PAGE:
At first the manure from the farm’s 800 Holsteins wasn’t quite enough to generate the power their plant was designed for, says Maxwell. By bringing in organic substrate to add to the digester along with the manure, the plant began running at 30 to 35 percent efficiency, far better than the efficiency rate of a typical coal-burning power plant.
Farmers find that the power-generating capacity of their manure changes with the season and what they feed their cows, so sometimes what they put into the digester has to be tweaked in order to keep it running at optimal capacity. Adding additional materials, such as waste oils and fats, whey, or even crops grown specifically for the digester, is common and can help improve efficiency, as well as keep significant amounts of organic materials out of the waste stream.
Having a power plant on-farm does mean more chores, says Maxwell. It takes a little more than an hour each day to check all of the systems, add oil, adjust valves and do other basic maintenance. Occasional large maintenance jobs may require the help of an outside mechanic and shutting the generator down for a short period of time. Every two to three weeks, the oil needs to be changed, and many farms use the 30 to 40 gallons of waste oil per change as heating fuel. There is also regular maintenance on the digester itself, which has pumps, paddles to stir the waste matter, and a screw press that separates the dry matter from the liquids.
The dry matter that comes out of the digester has turned out to be a boon for the farm. Where the Maxwells were buying a tractor-trailer load of sawdust every week in the past ($2,200 per load), now they buy just one load a month to use for calves, heifers and sick cows, and the rest of their animals have the dried manure for bedding.
As an added bonus, Maxwell notes that their animals’ somatic cell counts and mastitis rates have dropped significantly since they started using the new bedding material. A recent study by the University of Vermont found that this experience is common. The farm is producing more of the dried bedding than they can use, so some is sold to neighboring farms and landscaping companies for additional income.
Maxwell Farm further increases the power plant’s efficiency by capturing excess heat from the generator’s water jacket and exhaust and using it to heat their shop and garage, the digester tank itself, water used for cleaning the milk house, a drying floor where they dry the bedding material from the digester, and a new 36-by-72-foot greenhouse where they grow greens and spinach through the winter to sell to local restaurants. Maxwell estimates that the farm saves more than $4,000 a year on oil just for the heated water used in the milk room.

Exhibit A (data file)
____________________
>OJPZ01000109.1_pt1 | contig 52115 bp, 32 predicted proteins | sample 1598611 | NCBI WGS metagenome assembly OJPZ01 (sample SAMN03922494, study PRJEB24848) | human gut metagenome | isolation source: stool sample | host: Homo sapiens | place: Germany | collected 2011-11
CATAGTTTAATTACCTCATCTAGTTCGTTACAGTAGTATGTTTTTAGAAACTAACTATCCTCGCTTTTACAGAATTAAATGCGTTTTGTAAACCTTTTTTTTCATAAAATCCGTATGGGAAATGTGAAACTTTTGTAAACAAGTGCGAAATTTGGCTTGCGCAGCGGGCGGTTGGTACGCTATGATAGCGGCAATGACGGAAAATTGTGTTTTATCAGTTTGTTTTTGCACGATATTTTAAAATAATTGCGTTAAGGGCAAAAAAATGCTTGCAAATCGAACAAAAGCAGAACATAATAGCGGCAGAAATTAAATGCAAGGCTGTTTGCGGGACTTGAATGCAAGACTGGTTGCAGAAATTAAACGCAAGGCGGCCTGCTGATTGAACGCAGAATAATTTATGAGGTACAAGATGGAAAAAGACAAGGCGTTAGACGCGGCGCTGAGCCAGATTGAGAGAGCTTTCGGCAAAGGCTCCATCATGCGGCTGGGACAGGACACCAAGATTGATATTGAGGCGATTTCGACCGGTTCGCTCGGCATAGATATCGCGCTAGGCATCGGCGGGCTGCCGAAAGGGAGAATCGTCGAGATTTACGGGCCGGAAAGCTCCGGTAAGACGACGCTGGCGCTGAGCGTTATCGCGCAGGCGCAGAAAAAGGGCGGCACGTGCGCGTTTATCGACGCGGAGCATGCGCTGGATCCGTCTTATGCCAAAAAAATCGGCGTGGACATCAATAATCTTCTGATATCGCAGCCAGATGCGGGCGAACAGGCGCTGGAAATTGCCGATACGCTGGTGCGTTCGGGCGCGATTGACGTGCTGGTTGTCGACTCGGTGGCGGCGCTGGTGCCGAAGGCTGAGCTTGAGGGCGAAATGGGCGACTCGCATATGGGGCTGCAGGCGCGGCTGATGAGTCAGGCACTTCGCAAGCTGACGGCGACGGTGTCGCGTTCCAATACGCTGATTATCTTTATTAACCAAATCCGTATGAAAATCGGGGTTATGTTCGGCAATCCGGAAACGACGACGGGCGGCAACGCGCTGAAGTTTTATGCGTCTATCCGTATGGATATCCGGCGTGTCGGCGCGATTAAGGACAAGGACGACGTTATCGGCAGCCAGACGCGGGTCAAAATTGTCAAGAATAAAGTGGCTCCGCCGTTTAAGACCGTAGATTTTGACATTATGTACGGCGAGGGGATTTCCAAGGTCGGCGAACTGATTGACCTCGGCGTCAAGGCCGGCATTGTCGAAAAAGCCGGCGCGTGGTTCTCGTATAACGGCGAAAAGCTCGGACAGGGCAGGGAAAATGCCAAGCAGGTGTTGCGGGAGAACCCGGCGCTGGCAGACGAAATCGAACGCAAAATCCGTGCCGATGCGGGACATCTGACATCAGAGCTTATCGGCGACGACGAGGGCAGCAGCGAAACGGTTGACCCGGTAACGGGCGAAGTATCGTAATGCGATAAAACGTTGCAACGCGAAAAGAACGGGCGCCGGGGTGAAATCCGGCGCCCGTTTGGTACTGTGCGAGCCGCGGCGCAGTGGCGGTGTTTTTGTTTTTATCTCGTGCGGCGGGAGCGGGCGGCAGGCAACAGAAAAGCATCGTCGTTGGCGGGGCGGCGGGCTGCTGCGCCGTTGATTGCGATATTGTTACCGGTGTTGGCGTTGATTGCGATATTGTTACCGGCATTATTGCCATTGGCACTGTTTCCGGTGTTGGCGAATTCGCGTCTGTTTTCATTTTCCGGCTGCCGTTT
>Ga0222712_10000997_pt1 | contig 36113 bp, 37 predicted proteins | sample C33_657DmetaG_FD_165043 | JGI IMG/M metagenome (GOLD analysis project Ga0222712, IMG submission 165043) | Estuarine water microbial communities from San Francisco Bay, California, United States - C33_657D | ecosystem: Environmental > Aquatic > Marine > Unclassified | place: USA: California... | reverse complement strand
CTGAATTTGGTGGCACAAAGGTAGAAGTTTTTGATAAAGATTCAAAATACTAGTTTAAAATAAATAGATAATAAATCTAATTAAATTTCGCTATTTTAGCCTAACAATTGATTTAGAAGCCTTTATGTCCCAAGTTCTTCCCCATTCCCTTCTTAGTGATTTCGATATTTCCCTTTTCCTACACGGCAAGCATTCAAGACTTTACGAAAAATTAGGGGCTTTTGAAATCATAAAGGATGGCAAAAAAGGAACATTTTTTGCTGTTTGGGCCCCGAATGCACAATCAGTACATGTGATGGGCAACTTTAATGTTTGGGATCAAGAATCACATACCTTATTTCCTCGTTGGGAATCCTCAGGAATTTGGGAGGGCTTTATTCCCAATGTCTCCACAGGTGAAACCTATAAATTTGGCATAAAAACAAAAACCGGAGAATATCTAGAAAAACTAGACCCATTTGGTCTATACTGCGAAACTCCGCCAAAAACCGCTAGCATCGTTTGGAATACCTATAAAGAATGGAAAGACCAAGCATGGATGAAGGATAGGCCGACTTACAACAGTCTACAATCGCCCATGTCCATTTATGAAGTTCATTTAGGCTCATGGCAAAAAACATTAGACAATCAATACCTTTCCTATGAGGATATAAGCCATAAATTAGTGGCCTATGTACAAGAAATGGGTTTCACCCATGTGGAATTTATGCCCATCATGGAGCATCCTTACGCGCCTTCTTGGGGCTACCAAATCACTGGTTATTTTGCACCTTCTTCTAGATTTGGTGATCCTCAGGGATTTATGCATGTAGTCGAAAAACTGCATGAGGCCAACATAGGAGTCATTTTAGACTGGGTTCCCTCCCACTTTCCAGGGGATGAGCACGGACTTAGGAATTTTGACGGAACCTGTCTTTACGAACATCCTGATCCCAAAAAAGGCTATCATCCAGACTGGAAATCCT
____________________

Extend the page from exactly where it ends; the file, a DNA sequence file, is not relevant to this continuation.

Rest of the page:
The reduction in flies and odor is another nice benefit, Maxwell says. Dunn points out that the odor reduction is an indication of the environmental benefits of the digesters. Since methane is captured and burned in the power plant, less of it is being released into the atmosphere. He says that the 15 digesters in Vermont have reduced methane emissions by 219,000 metric tons of carbon dioxide equivalent (MTCDE) and offset an additional 35,000 MTCDE with the power they have produced.
Running manure through the digester doesn’t mean losing the nutritive value for fertilizer, says Dunn. In fact, the liquid manure byproduct of the digestion process actually has better nutrient availability, which can reduce the need for commercial fertilizer.
These systems are not for all farms, of course. Dairies that predominantly graze their animals, for instance, don’t have an easy way to capture and move manure, so they likely wouldn’t have enough to keep a digester running consistently and efficiently, nor would dairies that milk seasonally. The cost of on-farm digesters usually makes them economically feasible only for large dairies with 1,000 cows or more – larger if the project is to be built without grant support – but smaller digesters are in development that are intended for use on dairies with fewer animals.
Maxwell notes that there’s another side effect of having an on-farm digester: having to offer a lot more tours. The farm gets regular requests from student groups, from grade school to college, as well as other farmers and environmental groups, all interested in seeing how manure can be turned into electricity and help sustain dairy farms.